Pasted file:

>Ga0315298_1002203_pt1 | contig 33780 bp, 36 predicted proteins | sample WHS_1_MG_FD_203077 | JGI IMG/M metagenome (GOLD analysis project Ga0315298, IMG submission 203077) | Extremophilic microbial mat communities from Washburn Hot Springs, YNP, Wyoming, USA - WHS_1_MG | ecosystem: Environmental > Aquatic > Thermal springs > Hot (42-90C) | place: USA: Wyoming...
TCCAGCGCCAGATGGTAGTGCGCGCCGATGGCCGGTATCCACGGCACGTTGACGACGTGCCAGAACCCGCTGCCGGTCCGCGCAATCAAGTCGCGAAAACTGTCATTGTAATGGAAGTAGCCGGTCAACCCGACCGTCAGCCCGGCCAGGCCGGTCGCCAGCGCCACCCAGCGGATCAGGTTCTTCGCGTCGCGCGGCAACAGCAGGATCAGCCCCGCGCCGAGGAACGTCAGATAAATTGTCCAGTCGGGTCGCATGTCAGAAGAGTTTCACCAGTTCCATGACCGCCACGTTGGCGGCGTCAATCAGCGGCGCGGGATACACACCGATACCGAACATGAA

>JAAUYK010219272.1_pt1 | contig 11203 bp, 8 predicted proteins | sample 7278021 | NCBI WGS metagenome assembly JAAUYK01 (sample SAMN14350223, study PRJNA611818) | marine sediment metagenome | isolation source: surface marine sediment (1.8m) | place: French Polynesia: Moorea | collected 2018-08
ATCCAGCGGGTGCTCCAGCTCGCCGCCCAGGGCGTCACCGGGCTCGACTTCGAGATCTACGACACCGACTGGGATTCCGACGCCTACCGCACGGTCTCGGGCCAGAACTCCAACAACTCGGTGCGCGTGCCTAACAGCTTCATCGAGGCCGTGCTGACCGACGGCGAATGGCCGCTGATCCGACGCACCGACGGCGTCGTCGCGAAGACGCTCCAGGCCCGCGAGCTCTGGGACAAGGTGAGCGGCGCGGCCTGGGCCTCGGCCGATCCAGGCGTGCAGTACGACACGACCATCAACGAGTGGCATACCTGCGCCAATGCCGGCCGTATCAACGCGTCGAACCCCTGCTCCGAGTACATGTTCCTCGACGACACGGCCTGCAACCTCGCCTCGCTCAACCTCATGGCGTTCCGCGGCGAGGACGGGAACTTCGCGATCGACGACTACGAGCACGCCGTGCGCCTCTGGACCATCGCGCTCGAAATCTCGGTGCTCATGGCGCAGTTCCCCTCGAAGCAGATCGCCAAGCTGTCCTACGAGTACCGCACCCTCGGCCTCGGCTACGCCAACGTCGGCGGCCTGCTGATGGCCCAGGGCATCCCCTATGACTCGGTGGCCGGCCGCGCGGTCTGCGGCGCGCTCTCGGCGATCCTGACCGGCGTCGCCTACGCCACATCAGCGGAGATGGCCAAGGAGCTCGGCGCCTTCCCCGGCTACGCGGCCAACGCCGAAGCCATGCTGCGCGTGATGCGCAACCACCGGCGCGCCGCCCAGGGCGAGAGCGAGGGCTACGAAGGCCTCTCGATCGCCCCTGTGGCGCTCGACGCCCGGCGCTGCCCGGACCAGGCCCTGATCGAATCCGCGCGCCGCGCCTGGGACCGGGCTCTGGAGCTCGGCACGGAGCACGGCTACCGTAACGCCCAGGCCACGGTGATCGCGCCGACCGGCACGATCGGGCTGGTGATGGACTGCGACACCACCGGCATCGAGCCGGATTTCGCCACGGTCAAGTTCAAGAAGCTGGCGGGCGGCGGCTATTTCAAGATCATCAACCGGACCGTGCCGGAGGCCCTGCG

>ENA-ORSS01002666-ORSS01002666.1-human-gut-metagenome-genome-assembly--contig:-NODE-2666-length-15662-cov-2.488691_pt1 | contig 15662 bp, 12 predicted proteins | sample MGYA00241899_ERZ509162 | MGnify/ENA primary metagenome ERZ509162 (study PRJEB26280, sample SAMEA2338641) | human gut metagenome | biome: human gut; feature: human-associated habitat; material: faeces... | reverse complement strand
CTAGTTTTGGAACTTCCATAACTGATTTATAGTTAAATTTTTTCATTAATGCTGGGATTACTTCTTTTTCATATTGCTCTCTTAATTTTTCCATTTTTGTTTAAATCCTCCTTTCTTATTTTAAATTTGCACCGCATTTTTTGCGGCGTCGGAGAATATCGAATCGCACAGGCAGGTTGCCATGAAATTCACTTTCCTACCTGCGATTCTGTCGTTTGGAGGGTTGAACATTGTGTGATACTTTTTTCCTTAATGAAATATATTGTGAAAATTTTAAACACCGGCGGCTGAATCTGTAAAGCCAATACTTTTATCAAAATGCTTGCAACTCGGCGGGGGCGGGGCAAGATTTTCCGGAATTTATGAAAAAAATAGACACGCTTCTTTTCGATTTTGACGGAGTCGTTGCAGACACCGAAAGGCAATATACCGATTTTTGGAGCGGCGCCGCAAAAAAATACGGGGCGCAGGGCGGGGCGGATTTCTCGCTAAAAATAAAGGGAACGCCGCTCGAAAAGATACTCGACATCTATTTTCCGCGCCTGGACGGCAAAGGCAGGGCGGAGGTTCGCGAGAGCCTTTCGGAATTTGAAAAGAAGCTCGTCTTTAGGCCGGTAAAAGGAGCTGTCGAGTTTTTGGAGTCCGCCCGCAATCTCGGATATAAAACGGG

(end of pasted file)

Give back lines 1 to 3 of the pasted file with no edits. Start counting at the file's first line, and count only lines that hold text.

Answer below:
>Ga0315298_1002203_pt1 | contig 33780 bp, 36 predicted proteins | sample WHS_1_MG_FD_203077 | JGI IMG/M metagenome (GOLD analysis project Ga0315298, IMG submission 203077) | Extremophilic microbial mat communities from Washburn Hot Springs, YNP, Wyoming, USA - WHS_1_MG | ecosystem: Environmental > Aquatic > Thermal springs > Hot (42-90C) | place: USA: Wyoming...
TCCAGCGCCAGATGGTAGTGCGCGCCGATGGCCGGTATCCACGGCACGTTGACGACGTGCCAGAACCCGCTGCCGGTCCGCGCAATCAAGTCGCGAAAACTGTCATTGTAATGGAAGTAGCCGGTCAACCCGACCGTCAGCCCGGCCAGGCCGGTCGCCAGCGCCACCCAGCGGATCAGGTTCTTCGCGTCGCGCGGCAACAGCAGGATCAGCCCCGCGCCGAGGAACGTCAGATAAATTGTCCAGTCGGGTCGCATGTCAGAAGAGTTTCACCAGTTCCATGACCGCCACGTTGGCGGCGTCAATCAGCGGCGCGGGATACACACCGATACCGAACATGAA

>JAAUYK010219272.1_pt1 | contig 11203 bp, 8 predicted proteins | sample 7278021 | NCBI WGS metagenome assembly JAAUYK01 (sample SAMN14350223, study PRJNA611818) | marine sediment metagenome | isolation source: surface marine sediment (1.8m) | place: French Polynesia: Moorea | collected 2018-08